Lifting Crude Oil Export Ban Locks in Fossil Fuel Dependency for Decades to Come - One year ago this week, Gov. Cuomo banned fracking in New York, listening to the growing movement to keep fossil fuels in the ground. So it’s especially disheartening that Congress, through a provision included in the omnibus appropriation, has just lifted the decades-old crude oil export ban—locking us into fossil fuel dependence for decades to come. At a time when we need to be investing in making a rapid transition to 100 percent clean energy, this decision would move us in the opposite direction.  The Democratic leadership traded this ban for a small extension of taxes that support renewable energy. The tax credit for solar will be extended and phased down over five years, with the credit for residential solar eliminated after 2021. The tax credit for wind will be cut each year until it is eliminated in 2020. The decision by President Obama and Democratic leadership to cave in to the demands of the fossil fuel cartel will harm Americans in order to give oil companies larger profits. Lifting the export ban will give these companies hundreds of billions of dollars in new profits over the next decade, while leading to more drilling and fracking for oil and increased greenhouse gas emissions. We’ll see more oil trains through towns and cities and an armada of Exxon Valdez-sized ships on our oceans. It has been estimated that lifting the crude oil export ban could lead to an increase in oil production of 3.3 million barrels a day and as many as 7,600 new wells drilled each year. Most of those wells will be fracked. The increases in drilling and fracking could lead to annual increases in greenhouse gas emissions on par with building 135 new coal fired electric power plants.

Congress will lift the oil export ban, boost clean energy subsidies. Is that a good trade? - Late Tuesday night, as part of a sweeping budget deal, congressional leaders forged an unexpected compromise around a few key energy provisions. Basically:

  1. Democrats agreed to lift the 40-year ban on US crude oil exports, a provision long sought by the oil industry because it could bolster domestic drilling.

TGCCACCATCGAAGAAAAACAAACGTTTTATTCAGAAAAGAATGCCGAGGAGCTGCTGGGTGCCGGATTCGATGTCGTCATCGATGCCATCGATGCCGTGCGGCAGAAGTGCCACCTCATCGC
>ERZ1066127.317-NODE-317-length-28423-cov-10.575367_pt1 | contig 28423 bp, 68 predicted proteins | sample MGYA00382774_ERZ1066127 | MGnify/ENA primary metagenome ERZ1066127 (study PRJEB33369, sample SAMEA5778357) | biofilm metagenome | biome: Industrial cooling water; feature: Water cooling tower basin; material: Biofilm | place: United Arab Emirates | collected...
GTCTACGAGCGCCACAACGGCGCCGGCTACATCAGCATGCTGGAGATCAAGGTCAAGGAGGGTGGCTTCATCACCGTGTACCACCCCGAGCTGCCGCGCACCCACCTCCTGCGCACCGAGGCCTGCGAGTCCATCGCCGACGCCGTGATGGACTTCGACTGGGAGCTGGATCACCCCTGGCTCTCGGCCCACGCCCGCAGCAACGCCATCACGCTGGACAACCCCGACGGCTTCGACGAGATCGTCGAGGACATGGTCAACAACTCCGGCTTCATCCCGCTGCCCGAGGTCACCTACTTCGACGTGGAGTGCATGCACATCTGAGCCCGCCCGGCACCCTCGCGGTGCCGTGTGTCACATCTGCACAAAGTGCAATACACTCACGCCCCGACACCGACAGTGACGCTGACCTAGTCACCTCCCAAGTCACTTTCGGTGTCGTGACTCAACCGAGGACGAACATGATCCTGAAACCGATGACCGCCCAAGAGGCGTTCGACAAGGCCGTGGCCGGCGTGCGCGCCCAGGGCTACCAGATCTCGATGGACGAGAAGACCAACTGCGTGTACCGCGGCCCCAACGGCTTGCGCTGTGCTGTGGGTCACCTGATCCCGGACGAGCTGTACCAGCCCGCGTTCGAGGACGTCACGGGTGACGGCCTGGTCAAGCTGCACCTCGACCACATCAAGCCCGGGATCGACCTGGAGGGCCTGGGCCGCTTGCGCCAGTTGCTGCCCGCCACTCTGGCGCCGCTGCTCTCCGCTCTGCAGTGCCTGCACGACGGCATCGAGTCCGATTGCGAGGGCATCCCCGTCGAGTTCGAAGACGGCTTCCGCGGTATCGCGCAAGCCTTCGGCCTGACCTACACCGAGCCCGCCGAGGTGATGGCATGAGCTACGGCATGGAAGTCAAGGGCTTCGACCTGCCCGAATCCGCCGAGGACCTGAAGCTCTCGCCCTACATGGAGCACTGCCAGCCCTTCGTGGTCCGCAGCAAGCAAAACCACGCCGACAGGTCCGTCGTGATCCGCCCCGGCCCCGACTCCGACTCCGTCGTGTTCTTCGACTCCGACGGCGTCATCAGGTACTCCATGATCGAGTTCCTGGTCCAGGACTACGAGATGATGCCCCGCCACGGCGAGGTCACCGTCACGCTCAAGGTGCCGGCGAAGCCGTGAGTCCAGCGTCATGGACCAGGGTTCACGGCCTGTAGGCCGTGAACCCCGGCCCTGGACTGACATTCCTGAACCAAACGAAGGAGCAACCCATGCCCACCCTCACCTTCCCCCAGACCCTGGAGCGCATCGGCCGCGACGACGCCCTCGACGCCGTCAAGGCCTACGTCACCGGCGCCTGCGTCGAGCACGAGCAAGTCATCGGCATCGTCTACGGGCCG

2. In exchange, Republicans agreed to extend key tax subsidies for wind and solar for another five years, phasing them out only gradually. This is a big victory for the renewable industry. The 30 percent tax credit for solar was set to expire next year, putting a dent in the nascent solar boom. Same for the tax credit for wind, which lapsed back in 2014. Total cost: $25 billion.
  3. Republicans also won't block a $500 million payment that the Obama administration plans to make to the UN Green Climate Fund, which will distribute aid to developing countries as part of the Paris climate deal. Some conservatives had wanted to block these funds, to toss a wrench in the UN climate talks. So much for that.

So... is this a good trade? Bad trade?  From a climate standpoint, this looks quite helpful in the near term. The wind and solar credits will reduce US greenhouse gas emissions moderately for the next half-decade (around 0.3 percent per year, by one estimate), at least until the EPA's Clean Power Plan takes effect. Conversely, few analysts expect the repeal of the export ban to matter much for the next few years, since conditions aren't currently favorable for exports. But in the longer run, if those conditions shift, this provision could bolster US oil production and increase emissions, which is why so many green groups hate it. It's a temporary clean energy boost, they say, in exchange for broader support for fossil-fuel extraction.

Lift-Off? US Moving Toward Exporting Domestic Crude  - “They’ve got to come to terms pretty quick, or the government’s going to shut down. That’s where all of this comes to a head really quickly. This is politics, and when it comes down to something you really want, you can hold other things hostage, and that’s kind of what’s going on in both sides,” Medlock said. But it’s those hard-knuckled politics, coupled with some lip-biting acceptance that neither side gets exactly what it wants, that finally wins the day. “I wouldn’t be surprised if something hits [President Obama’s] desk before Dec. 31,”  Not everyone is optimistic, however. At the University of Houston, energy fellow Ed Hirs, said the import-export math simply doesn’t work. “If the U.S. is able to start exporting a million barrels of oil a day, that means we’re going to have to start importing another million barrels a day,” he told Rigzone. “The producers in the Bakken still don’t understand that they don’t sell their oil below what OPEC can sell it for, and they’ve been pushed out of the refineries in Philadelphia because they won’t compete on price.” Hirs isn’t the only one not quite ready to pop open the champagne. Analysts at Raymond James (RayJa) said in a note to investors Dec. 16 that assuming the framework remains intact, the obvious winners would be U.S. Lower 48 oil producers who would benefit from a narrower WTI discount to Brent and U.S. solar developers, who would avoid the looming tax credit fall-off at the end of 2016. “On the other hand, domestic refiners – which have long lobbied against lifting the export ban – would find a narrower WTI-Brent spread unhelpful, though there is the possibility of a new refining subsidy being added to the package, thus cushioning the effect on margins.